- Cluster 2 was just completed with Circe (fiction, audiobook) and Cherringham (fiction), The Celtic Way of Praying (educational), and Educated (memoir).
I can’t say I enjoyed this book and I’m pretty sure it wasn’t written for us to enjoy. It did cause me to do a lot of thinking about fundamentalism (in all its various shapes and sizes) and how very vital education is both for children and even for adults.
My own life experience teaches me that the more I learn, the more I grow and change, and the more I grow and change the more I love those around me, the more I see things from their perspective, and the more capable I am of avoiding judgment and simply loving.
Forest Church: A Field Guide to a Spiritual Connection with Nature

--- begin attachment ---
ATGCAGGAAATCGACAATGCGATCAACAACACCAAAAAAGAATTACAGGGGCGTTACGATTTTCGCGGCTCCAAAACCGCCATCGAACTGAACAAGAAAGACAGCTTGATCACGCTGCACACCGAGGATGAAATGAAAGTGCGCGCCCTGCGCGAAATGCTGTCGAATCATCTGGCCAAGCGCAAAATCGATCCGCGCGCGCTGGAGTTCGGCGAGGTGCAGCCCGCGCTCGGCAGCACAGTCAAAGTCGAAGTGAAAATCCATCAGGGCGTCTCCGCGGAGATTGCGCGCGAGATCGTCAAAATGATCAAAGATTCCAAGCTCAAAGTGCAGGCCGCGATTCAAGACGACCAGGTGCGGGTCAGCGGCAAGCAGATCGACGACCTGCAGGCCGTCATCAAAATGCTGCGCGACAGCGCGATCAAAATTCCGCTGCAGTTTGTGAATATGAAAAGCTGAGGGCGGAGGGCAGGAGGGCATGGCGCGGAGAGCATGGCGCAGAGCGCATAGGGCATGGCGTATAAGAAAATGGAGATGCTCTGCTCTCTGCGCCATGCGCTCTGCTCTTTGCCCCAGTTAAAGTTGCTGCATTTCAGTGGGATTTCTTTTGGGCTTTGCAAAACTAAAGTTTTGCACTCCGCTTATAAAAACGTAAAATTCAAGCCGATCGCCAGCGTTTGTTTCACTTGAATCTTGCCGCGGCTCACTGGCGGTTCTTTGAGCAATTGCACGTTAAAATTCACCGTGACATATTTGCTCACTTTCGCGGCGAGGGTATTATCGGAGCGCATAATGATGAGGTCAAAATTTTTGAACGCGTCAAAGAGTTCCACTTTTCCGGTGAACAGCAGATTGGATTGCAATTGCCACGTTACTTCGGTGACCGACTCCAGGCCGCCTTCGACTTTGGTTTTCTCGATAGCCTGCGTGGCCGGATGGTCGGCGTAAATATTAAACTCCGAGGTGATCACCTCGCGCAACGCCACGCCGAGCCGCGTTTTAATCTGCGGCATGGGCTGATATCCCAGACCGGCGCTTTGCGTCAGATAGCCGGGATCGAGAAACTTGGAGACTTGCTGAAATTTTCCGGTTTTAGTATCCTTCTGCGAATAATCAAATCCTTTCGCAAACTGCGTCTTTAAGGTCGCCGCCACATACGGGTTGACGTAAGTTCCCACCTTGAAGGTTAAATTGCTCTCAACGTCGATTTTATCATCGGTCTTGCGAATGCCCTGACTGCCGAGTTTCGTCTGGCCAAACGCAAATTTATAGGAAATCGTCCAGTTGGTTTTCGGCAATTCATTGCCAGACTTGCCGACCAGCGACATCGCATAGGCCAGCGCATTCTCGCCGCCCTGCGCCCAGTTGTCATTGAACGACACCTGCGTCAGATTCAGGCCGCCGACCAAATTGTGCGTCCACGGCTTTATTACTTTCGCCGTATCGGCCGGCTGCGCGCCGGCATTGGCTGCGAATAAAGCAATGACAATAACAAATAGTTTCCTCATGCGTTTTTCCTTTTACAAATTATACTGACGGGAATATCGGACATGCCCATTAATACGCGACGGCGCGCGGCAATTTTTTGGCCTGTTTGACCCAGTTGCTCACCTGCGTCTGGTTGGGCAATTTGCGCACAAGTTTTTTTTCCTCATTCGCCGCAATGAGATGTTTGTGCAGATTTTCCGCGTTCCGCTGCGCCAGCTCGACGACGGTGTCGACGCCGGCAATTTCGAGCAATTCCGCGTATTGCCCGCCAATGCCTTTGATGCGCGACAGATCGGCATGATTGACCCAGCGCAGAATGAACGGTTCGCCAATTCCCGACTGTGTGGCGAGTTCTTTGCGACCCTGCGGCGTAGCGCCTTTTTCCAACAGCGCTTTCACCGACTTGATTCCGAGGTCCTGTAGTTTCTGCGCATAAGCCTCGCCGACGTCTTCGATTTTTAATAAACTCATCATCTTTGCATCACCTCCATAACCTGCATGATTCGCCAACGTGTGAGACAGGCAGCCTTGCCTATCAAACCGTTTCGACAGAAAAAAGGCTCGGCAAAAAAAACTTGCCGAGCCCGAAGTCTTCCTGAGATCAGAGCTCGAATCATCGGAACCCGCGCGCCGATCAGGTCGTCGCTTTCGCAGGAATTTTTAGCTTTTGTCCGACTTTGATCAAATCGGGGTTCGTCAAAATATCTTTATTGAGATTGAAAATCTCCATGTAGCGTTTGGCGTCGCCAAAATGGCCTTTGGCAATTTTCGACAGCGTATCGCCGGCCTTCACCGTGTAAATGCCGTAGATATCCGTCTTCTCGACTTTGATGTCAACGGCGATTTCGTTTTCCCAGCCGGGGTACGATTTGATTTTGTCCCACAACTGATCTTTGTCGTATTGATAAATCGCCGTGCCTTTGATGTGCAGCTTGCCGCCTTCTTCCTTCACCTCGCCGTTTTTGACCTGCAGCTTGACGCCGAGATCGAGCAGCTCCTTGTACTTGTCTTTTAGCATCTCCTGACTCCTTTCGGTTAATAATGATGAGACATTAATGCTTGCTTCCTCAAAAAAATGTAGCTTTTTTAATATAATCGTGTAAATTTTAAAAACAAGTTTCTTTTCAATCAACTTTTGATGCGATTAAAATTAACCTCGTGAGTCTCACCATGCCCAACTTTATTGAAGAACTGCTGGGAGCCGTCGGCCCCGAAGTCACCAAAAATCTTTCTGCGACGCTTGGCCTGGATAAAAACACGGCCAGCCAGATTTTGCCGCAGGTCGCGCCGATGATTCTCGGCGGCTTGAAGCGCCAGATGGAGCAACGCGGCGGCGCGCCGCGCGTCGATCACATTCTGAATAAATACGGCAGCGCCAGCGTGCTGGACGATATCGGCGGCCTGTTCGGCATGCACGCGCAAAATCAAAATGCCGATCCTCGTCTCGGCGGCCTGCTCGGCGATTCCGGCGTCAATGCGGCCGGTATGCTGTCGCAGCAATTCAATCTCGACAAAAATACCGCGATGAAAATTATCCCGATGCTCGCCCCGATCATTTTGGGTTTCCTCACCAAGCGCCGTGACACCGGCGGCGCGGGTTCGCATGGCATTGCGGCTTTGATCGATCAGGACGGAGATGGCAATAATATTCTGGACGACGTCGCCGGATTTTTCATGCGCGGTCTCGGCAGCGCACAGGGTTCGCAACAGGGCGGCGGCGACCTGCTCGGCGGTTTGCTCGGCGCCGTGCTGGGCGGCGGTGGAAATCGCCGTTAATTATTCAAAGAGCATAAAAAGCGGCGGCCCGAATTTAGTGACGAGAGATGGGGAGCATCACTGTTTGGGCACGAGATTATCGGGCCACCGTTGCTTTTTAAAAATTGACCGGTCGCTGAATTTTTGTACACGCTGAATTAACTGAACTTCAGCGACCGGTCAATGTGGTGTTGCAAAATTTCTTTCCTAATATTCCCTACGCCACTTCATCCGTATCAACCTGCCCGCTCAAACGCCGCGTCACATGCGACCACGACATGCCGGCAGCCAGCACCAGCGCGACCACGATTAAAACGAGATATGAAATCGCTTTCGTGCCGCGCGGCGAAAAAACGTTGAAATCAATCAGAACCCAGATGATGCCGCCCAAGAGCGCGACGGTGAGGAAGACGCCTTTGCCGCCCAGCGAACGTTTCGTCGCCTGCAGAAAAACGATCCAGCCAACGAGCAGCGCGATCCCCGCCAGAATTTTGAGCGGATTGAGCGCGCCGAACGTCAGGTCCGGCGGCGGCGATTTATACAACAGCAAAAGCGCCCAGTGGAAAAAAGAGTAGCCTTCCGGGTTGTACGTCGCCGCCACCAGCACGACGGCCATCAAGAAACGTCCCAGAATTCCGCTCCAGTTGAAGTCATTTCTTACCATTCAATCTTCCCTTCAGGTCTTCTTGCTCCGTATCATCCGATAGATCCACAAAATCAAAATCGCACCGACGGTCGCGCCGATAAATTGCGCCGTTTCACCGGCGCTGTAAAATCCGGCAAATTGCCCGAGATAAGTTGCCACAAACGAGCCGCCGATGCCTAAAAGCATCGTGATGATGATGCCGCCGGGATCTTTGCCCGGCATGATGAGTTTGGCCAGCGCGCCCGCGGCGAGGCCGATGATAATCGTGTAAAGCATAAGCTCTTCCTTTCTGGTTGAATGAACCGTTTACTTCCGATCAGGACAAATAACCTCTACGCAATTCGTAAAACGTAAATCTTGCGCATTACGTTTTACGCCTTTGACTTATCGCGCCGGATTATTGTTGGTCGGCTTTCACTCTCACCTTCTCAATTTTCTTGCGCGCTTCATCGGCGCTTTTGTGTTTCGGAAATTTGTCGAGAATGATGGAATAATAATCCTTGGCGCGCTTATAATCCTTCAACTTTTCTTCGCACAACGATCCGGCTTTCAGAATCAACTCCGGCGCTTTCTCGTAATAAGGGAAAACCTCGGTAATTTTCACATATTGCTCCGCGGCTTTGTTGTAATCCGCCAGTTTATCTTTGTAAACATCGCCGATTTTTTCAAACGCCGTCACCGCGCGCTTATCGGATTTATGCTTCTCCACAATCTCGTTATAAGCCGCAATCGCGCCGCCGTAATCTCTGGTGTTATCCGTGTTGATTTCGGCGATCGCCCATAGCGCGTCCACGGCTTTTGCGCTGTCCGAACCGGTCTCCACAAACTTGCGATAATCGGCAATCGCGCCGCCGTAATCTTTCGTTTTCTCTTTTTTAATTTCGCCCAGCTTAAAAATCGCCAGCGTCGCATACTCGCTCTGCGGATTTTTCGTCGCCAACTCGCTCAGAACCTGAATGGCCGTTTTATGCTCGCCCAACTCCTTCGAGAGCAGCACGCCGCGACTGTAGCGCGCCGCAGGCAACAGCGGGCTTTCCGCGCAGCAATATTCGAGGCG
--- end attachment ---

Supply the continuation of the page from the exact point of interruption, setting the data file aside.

by Bruce Stanley
Read October 2018
This might be the most important book I could ever recommend to a Christian environmentalist or someone wondering what we ought to be thinking and doing when it comes to creation care.
It isn’t technical. It doesn’t lay out the answers. It doesn’t tell you to change your lightbulbs (although you should).
What it does is inspire you to take your connection to creation one step further. Just one step . . . But, my goodness where that one step might take you.
Ch 1 — Why Go Outside?
- thin places = places where the boundary between heaven and earth is at its most transparent.
- First Nations — mountains, water, woods, rock, and river